Recently, while listening to a teenager complain about how unfair life was and how her entire day had been ruined by losing her cellphone, I remembered a story about life perspective.
I was told this story several years ago by a now deceased friend I will call Joe. In 1920 at ten years of age, Joe spent a lot of time with his grandparents in the country. One morning he and his grandfather were up before the sun to eat breakfast and start plowing. They took time to hitch up the team and prepare the plowshare for use. Soon after they began, something broke loose on the plowshare.
Now they took even more time to unhitch the team and get them back in the pasture, get the horse hooked up to the buggy and load the plowshare for the hour trip to town. Once in town they went to the blacksmith (modern day welder) for the needed repairs. As Joe described it, he didn’t remember what broke or what they had to do to fix it, he just remembered all of the banging and sparks flying. When all of the repairs were finished and with the plowshare loaded up, they headed for home, now much past midday.
Once home, horse fed and in the field, team hitched back up to the plowshare, they began the work of tilling part of the 80 acres. Well after dark, with much left to till, they went in for the evening. While sitting around the dinner table, grandma asked “So boys, how was your day?” Joe remembers his granddad looking at him and grinning when he responded, “It was a pretty good day wasn’t it boy?”
Today we have a flat tire or our computer locks up and the whole day is a disaster. Wow, has our perspective changed!
What Joe experienced was not novel, it was common. It used to be that our daily experiences, struggles, and difficult times did not determine our view of life. The fact that at times we will struggle, things will break or wear out, not everyone is always happy with us and that some days are just difficult was accepted as a course of life. Not only were these experiences not worth getting that worked up about, our emotions really didn’t figure into the mix. We did not automatically connect a tough time with emotional turmoil. We fully accepted that life itself is flawed.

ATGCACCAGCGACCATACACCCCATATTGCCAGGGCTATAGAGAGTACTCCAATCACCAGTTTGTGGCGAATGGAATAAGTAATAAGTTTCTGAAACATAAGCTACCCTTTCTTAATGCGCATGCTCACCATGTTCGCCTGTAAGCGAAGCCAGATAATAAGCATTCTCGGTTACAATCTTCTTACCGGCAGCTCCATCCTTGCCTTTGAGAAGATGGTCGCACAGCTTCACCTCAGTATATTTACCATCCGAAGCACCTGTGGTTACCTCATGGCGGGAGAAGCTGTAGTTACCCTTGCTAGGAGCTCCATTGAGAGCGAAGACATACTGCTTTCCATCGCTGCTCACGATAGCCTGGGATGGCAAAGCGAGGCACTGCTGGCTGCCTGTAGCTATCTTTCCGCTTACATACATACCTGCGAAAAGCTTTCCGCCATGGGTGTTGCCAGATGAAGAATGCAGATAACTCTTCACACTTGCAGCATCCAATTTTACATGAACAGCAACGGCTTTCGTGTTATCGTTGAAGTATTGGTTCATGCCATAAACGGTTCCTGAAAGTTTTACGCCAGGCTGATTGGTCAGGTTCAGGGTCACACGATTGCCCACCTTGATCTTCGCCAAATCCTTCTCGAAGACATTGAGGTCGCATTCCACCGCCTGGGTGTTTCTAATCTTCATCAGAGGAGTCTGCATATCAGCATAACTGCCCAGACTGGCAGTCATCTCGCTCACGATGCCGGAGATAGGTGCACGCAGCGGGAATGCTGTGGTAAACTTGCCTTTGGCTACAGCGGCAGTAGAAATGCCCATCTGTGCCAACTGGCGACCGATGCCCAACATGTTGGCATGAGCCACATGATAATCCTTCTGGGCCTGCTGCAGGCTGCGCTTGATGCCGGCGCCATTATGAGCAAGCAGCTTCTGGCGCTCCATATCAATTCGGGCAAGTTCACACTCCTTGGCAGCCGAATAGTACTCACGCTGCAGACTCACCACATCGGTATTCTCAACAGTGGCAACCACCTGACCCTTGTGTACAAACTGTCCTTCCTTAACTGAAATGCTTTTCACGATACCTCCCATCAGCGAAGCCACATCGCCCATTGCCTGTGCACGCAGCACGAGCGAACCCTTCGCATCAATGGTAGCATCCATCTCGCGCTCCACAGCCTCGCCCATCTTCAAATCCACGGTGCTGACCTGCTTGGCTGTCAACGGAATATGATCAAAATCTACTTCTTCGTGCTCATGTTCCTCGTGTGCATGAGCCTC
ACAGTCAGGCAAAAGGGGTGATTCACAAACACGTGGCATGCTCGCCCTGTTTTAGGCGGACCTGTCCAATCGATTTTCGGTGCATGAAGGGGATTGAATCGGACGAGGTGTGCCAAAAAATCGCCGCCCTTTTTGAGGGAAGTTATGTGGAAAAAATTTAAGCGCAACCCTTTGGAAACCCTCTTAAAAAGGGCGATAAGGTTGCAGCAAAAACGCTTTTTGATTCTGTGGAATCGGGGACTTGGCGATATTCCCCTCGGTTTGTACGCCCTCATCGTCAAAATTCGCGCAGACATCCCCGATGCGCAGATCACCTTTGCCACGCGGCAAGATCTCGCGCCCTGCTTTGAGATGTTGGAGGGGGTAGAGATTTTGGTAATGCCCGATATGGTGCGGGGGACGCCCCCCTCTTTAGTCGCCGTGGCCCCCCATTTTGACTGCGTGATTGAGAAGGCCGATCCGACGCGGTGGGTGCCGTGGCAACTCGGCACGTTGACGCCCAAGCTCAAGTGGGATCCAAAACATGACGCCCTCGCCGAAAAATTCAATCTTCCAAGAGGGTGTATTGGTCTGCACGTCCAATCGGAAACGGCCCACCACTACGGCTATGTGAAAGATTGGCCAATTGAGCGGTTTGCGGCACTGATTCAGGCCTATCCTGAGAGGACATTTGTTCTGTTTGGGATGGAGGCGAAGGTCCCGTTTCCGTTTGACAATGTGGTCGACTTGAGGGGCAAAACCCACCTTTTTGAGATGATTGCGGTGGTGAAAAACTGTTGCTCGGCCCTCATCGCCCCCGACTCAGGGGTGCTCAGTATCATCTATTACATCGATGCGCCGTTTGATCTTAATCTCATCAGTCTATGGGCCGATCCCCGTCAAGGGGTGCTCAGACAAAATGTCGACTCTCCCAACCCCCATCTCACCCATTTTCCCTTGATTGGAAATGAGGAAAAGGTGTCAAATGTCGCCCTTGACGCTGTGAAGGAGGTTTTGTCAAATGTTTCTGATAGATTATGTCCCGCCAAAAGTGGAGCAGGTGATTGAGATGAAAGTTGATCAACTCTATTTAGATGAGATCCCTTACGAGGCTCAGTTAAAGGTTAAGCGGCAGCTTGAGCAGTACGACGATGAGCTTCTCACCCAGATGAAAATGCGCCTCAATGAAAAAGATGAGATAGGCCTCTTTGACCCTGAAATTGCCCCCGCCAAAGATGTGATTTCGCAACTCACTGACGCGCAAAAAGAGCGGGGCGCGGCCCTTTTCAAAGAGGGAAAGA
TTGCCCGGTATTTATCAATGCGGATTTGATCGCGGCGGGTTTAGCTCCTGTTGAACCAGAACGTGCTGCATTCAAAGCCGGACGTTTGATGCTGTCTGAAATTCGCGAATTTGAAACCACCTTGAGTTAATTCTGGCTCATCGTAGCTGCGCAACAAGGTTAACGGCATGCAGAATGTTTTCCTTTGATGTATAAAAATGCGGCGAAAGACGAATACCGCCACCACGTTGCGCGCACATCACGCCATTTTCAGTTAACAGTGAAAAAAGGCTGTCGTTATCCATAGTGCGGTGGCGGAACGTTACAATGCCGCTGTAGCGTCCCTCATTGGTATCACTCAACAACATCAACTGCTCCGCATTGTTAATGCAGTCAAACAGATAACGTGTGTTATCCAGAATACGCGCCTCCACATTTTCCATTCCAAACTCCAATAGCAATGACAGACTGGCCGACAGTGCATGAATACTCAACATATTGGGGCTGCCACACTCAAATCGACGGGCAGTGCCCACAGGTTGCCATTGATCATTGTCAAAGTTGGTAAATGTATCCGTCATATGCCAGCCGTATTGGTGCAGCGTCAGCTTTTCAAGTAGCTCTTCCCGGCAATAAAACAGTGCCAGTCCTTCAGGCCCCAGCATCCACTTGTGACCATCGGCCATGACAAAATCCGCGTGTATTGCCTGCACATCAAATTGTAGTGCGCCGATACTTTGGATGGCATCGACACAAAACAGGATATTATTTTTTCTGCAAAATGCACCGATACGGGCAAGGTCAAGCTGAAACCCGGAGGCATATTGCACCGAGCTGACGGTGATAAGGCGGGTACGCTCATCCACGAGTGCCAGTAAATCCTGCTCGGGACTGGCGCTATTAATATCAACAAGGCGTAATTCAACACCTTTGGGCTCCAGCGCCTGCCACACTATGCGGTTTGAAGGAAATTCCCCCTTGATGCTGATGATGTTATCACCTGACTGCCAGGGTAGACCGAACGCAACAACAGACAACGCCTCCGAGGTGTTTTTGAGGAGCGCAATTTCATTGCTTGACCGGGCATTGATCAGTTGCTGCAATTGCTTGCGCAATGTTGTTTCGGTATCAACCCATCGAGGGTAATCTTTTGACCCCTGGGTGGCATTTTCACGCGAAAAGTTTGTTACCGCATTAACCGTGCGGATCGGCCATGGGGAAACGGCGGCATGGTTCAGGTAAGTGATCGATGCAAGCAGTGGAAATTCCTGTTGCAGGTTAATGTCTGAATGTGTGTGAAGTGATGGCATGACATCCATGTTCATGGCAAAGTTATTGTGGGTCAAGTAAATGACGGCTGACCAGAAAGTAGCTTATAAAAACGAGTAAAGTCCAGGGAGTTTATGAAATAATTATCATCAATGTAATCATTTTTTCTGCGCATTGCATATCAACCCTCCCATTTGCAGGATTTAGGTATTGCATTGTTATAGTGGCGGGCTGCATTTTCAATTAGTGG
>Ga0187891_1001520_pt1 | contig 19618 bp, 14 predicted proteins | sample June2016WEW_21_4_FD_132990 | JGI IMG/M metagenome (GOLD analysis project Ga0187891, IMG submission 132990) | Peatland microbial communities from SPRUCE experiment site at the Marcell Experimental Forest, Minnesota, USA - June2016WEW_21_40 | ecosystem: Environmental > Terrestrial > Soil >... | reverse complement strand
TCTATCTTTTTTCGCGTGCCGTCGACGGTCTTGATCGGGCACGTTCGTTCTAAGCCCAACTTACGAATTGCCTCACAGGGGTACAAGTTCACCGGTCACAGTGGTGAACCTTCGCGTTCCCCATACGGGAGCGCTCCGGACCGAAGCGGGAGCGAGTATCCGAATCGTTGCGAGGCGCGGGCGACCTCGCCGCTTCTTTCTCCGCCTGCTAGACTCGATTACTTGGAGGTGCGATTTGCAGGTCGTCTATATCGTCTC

How would life be if we took this perspective? What if we realized that our experience of life, as it is, should not determine our emotional state or overall perspective on life? Don’t you think we take too much too seriously? I sure do….
Wouldn’t it be refreshing if we had the perspective that life was less about what struggles occurred and more about what we bring to the table to deal with them? With the first view, we are prisoners to life circumstances; with the latter we are free. A great but terrible example of this is the Holocaust. Survival stories are filled with prisoners on the verge of death living free and not allowing their circumstances to dictate their life perspective.
As Joe put it; “Yes, it had been a great day!” All in all, their contribution was good. The challenge is to have more “real” problems and fewer imaginary ones, to not take ourselves or our circumstances so seriously and to accept that how we play the hand we are dealt is much more important than the cards themselves.
When we demonstrate this life-perspective to our children, we are preparing them to not be thrown off by life, but to engage it in the right way. We teach them that struggle is okay and even to be expected and that they can deal with it. This allows them to not be bound by their circumstances and to know that there is always a path through difficult times.
Ask yourself which perspective you have most often? Are you instilling confidence and hope in the way you respond to adversity?